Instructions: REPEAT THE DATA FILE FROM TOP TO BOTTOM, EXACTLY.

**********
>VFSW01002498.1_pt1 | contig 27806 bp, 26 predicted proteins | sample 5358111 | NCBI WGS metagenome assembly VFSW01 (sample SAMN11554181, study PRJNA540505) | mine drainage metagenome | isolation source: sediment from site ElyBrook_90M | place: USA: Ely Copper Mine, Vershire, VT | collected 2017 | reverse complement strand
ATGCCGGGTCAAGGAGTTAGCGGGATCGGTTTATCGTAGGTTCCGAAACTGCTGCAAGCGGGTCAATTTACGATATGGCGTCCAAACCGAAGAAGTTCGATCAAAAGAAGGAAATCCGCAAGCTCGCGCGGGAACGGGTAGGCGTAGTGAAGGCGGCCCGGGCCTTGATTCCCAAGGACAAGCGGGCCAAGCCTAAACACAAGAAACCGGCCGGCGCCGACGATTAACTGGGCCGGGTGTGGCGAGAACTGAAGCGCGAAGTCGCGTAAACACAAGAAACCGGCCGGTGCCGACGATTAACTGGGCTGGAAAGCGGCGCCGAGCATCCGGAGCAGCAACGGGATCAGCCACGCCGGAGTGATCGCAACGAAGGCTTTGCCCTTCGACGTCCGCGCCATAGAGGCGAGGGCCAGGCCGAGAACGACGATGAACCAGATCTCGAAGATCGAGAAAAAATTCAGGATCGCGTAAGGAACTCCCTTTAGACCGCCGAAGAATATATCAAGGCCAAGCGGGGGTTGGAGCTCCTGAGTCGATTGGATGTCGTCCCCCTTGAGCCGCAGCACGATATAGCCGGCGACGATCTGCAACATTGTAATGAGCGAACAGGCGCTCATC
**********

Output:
>VFSW01002498.1_pt1 | contig 27806 bp, 26 predicted proteins | sample 5358111 | NCBI WGS metagenome assembly VFSW01 (sample SAMN11554181, study PRJNA540505) | mine drainage metagenome | isolation source: sediment from site ElyBrook_90M | place: USA: Ely Copper Mine, Vershire, VT | collected 2017 | reverse complement strand
ATGCCGGGTCAAGGAGTTAGCGGGATCGGTTTATCGTAGGTTCCGAAACTGCTGCAAGCGGGTCAATTTACGATATGGCGTCCAAACCGAAGAAGTTCGATCAAAAGAAGGAAATCCGCAAGCTCGCGCGGGAACGGGTAGGCGTAGTGAAGGCGGCCCGGGCCTTGATTCCCAAGGACAAGCGGGCCAAGCCTAAACACAAGAAACCGGCCGGCGCCGACGATTAACTGGGCCGGGTGTGGCGAGAACTGAAGCGCGAAGTCGCGTAAACACAAGAAACCGGCCGGTGCCGACGATTAACTGGGCTGGAAAGCGGCGCCGAGCATCCGGAGCAGCAACGGGATCAGCCACGCCGGAGTGATCGCAACGAAGGCTTTGCCCTTCGACGTCCGCGCCATAGAGGCGAGGGCCAGGCCGAGAACGACGATGAACCAGATCTCGAAGATCGAGAAAAAATTCAGGATCGCGTAAGGAACTCCCTTTAGACCGCCGAAGAATATATCAAGGCCAAGCGGGGGTTGGAGCTCCTGAGTCGATTGGATGTCGTCCCCCTTGAGCCGCAGCACGATATAGCCGGCGACGATCTGCAACATTGTAATGAGCGAACAGGCGCTCATC